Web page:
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With my 21 hour train journey from Yichang in Hunan Province to Beijing finally over (all 1500km of it) I thought I’d cast a little light on how the class system of the Chinese trains work. Basically there are 4 classes: Hard seat, soft seat seat, hard sleeper and soft sleeper.


Hard seat:

The cheapest class of seat. No recline available but not as ‘hard’ as the name suggests, 5 seats across each row (3 on one side, then an aisle, 2 on the other). It’s quite cramped and loud. The lights don’t go off during the night and in winter it’s quite chilling, summer it’s quite hot due to the lack of air-con or heaters. It’s considerable cheaper than the other classes and it’s fine for most people for any journey less than 8 hours or so. For the hardier amongst us, a night on this is fine too, just don’t expect much sleep. Don’t worry, it’s not just a bench, it’s got a little bit of cushion lining it.


chinese hard seat
chinese hard seat

Soft seat:

The equivalent of a long-distance bus seat, complete with reclining ability and soft upholstery. This is pretty comfortable and you could easily spend a long journey on the seat. Air-con pumps in the summer and heaters in the winter.

However the soft seat is similarly priced (70%) to the hard sleeper which, for me, makes this choice redundant, unless there is nothing left. These do sell out fast though so book early.


chinese soft seat

Hard Sleeper:

My class of choice but sells out fast. The hard sleeper is like a dorm room in a train, with a narrow corridor running down the side of the carriage. Then there are 3 beds lined up from bottom bunk, middle bunk and top bunk. The bottom is slightly more expensive than the middle which is slightly more expensive than the top, although only by a dew dollars.

The hard sleeper is open, and often there’s a lot of talking, smoking and drinking going on. The actual bed is fine though, with a pillow and blanket and while it won’t win any comfort awards, it’s certainly possible to get a decent nights sleep on this.


chinese hard sleeper

Soft Sleeper:

The most expensive by a distance. Almost a real bed, in 2 or 4 bed cabins which can close off from the rest of the train. There are 2 beds on each wall, instead of 3 and often a table and chairs in the room too. This often runs a similar cost to a domestic flight though.


chinese soft sleeper

Chinese trains always sell out early so book as early as possible. If you want a sleeper then you need to book a couple of days in advance, turning up on the same day you’ll find it very difficult to get a sleeper, and you’ll be stuck on a hard seat (like I have many of times!). Happy travels!

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10 thoughts on “What’s the difference between a hard sleeper and a soft sleeper on Chinese trains?

  1. Pingback: 中国火车上的硬卧和软卧有什么区别?| 一步之遥 4Ward-数字游民指南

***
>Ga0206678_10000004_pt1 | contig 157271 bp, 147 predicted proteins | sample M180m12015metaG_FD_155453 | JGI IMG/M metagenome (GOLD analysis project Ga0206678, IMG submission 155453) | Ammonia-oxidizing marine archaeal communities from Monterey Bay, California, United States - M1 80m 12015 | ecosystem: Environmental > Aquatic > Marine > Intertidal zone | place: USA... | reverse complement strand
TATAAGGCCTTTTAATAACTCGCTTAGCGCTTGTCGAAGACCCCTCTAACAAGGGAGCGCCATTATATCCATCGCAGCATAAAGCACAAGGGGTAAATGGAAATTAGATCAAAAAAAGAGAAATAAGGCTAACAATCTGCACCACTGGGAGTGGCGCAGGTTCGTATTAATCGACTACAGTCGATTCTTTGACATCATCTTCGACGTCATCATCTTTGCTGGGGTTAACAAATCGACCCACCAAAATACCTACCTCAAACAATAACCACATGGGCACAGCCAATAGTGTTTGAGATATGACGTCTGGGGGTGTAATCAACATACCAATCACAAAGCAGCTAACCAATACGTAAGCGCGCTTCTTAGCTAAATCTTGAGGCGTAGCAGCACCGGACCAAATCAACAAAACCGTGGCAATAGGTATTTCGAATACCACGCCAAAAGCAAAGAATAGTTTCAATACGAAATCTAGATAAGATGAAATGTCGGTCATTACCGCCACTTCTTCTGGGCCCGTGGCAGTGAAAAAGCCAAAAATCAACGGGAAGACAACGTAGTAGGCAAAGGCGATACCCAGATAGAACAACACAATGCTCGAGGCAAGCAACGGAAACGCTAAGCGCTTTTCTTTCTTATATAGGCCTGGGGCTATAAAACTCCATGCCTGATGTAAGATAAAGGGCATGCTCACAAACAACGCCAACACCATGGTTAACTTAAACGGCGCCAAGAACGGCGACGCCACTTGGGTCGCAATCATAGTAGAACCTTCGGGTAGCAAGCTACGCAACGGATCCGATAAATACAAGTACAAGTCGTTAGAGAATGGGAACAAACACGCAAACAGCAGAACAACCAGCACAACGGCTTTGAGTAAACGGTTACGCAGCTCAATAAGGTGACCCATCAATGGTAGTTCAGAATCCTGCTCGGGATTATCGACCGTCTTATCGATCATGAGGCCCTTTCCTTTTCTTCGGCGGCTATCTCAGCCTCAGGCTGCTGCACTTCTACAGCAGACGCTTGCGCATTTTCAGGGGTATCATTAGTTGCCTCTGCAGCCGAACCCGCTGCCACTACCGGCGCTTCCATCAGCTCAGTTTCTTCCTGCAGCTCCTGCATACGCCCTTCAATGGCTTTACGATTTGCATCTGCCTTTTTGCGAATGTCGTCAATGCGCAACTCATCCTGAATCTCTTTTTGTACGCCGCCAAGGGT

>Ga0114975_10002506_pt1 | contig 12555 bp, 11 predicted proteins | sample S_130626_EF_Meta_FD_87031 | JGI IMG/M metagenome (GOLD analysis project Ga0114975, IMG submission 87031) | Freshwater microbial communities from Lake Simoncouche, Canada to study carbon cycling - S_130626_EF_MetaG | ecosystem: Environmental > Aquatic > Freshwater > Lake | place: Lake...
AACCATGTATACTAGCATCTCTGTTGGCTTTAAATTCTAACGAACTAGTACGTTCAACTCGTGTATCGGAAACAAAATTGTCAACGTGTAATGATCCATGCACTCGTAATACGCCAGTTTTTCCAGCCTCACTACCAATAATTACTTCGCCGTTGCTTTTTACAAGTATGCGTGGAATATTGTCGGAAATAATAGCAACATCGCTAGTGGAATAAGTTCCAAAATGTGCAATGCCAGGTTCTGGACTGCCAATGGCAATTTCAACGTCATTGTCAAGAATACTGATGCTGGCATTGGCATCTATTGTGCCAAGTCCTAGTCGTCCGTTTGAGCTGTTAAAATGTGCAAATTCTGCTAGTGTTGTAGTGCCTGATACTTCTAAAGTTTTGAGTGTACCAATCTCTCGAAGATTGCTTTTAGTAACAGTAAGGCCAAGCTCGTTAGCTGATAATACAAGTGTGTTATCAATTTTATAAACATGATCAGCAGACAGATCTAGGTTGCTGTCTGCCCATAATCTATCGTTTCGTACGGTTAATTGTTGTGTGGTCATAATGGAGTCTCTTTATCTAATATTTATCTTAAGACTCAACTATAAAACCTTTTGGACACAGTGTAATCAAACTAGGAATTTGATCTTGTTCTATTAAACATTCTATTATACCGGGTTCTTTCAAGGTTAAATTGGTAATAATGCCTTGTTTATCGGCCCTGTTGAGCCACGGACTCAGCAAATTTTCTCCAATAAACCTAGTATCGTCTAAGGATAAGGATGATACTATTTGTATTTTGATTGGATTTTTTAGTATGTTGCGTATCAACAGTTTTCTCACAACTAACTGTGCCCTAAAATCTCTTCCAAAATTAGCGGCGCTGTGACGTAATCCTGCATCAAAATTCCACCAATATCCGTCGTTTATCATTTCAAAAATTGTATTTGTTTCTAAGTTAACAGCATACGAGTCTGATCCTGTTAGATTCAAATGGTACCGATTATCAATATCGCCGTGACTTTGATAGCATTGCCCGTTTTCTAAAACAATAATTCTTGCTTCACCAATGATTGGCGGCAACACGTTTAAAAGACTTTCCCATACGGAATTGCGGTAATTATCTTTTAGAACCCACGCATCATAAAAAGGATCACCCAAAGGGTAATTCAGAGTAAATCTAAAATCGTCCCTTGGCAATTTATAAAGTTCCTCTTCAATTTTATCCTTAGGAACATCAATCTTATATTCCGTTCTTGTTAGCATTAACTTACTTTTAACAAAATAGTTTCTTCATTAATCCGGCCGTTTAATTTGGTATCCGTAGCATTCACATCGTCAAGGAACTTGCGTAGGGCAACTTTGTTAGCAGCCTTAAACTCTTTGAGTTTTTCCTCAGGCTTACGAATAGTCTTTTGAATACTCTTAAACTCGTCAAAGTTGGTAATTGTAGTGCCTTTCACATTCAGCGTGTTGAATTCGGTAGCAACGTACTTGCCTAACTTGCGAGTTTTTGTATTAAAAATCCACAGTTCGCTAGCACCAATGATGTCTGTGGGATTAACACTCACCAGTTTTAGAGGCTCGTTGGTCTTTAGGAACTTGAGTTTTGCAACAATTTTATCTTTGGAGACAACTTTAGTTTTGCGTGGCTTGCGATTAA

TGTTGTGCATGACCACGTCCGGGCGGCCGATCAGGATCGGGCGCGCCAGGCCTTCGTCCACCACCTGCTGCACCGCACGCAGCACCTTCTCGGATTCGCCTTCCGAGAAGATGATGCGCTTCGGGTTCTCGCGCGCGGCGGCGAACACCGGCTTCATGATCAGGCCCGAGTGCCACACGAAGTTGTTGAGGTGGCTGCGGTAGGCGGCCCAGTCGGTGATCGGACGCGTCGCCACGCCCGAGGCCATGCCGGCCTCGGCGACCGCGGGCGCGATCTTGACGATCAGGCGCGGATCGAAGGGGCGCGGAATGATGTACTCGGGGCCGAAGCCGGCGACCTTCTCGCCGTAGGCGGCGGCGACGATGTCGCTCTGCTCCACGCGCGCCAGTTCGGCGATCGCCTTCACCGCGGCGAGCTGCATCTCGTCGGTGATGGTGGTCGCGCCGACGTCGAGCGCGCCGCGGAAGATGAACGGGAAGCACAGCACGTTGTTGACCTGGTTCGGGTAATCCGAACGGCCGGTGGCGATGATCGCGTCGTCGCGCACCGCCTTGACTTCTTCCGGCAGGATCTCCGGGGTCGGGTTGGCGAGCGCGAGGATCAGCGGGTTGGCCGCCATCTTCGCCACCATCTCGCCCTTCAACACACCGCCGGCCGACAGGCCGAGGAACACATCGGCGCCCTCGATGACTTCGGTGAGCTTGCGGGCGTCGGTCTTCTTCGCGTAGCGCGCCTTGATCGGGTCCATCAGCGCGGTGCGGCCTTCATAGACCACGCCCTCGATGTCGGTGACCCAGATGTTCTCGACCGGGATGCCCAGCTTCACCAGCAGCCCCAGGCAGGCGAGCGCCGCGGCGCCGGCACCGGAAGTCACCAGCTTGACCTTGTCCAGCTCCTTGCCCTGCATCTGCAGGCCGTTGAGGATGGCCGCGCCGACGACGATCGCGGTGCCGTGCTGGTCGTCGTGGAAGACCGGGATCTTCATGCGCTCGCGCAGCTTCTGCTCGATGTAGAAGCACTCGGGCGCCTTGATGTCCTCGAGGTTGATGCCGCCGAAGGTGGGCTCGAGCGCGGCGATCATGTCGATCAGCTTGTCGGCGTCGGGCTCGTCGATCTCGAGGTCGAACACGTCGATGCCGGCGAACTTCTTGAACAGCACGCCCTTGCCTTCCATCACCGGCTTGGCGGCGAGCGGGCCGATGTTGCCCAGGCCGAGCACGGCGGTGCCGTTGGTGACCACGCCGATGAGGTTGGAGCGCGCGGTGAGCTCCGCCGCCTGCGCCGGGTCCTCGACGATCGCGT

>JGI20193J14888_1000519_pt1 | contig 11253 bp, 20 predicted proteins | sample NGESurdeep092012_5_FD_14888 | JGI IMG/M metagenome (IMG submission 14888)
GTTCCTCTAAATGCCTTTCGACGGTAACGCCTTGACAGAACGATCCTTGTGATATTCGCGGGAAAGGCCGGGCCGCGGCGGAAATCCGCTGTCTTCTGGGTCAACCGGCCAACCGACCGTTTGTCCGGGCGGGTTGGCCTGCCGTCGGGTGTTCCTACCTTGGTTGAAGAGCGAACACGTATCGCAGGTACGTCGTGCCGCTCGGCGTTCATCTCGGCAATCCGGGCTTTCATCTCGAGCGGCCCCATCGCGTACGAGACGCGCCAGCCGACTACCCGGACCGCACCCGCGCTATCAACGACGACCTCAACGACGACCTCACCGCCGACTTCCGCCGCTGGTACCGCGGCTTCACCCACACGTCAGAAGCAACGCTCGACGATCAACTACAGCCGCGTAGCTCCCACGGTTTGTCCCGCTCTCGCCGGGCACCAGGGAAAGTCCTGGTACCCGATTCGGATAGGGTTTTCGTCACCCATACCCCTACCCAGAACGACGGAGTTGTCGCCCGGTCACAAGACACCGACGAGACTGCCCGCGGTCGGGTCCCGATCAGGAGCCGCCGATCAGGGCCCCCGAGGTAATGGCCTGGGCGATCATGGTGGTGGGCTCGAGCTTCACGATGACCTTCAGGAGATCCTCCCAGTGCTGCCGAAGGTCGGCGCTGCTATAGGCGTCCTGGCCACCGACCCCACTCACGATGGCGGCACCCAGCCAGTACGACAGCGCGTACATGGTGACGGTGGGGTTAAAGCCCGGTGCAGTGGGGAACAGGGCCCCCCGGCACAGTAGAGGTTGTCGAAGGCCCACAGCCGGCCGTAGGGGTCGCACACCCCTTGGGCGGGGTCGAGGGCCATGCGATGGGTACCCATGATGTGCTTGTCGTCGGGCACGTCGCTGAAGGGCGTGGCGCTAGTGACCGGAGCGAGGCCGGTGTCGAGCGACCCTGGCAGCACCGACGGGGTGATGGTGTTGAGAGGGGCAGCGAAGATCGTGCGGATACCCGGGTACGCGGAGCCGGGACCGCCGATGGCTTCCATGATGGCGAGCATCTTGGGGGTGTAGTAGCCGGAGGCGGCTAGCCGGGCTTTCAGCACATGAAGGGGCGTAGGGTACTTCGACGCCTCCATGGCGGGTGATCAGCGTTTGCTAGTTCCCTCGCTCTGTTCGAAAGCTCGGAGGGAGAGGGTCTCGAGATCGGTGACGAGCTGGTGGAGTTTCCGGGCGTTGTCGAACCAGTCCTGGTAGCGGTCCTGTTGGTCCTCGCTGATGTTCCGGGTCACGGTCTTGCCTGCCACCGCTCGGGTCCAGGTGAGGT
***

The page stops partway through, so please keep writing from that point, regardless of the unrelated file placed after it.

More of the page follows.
2. There is the a 5th class too (at least during the Public Holiday period):

    Standing Seats (paradox but true).

    I took a 28h ride from Beijing to Chengdu.
    If you are fine with sitting in the resulting mess on the floor of the the hard seat class and ready to consider a broken ankle from the people tripping over you, then that’s the Bang for the Buck.
    (220 RMB)

  3. Thanks for the info, it definitely makes sense to book locally and pay local prices if possible. When applying for your Chinese visa, what did you use for your proof of exit, if you were booking this inside China?

  4. Oops I just realised this post is about trains in China and not specifically to the trans Siberian railway. 😛

  5. Hi Johnny,

    I will be traveling via the Trans Siberian Railway from Beijing to Moscow in August and I find the information that you have provided very useful and insightful.
    I have a question: what are first class rail tickets and from Beijing to Ulaan Bater are they considered private compartments? I will be traveling with my sisters and there will only be us 3 girls.

  6. experienced hard sleeper from Guilin to Chengdu during hot summer, no aircond, very long 26 hrs journey, amazing view..experienced hard sleeper from Chengdu to Xi’an, yes aircond, comfortable bed, sleeping all the way..experienced soft seat from Xi’an to Beijing, quite cold full blast aircond, comfortable seat..feel free to read my blog on the China Travel..:)

  7. Great guide to seat/sleep options on the trains. For the hard sleeper where do you keep your backpack/luggage? Ever feel worried about falling asleep and your stuff being broken into?

    1. there are areas for some bags, but u gotta rush on first or they’ll be gone and u have to sleep with them! for security, u just have to be trusting i think :S

  8. can’t stand all those smoking in an enclosed air-conditioned space in them chinese trains. experienced both soft sleeper and hard sleeper when we went to datong. i think sleeper trains in malaysia are much better.

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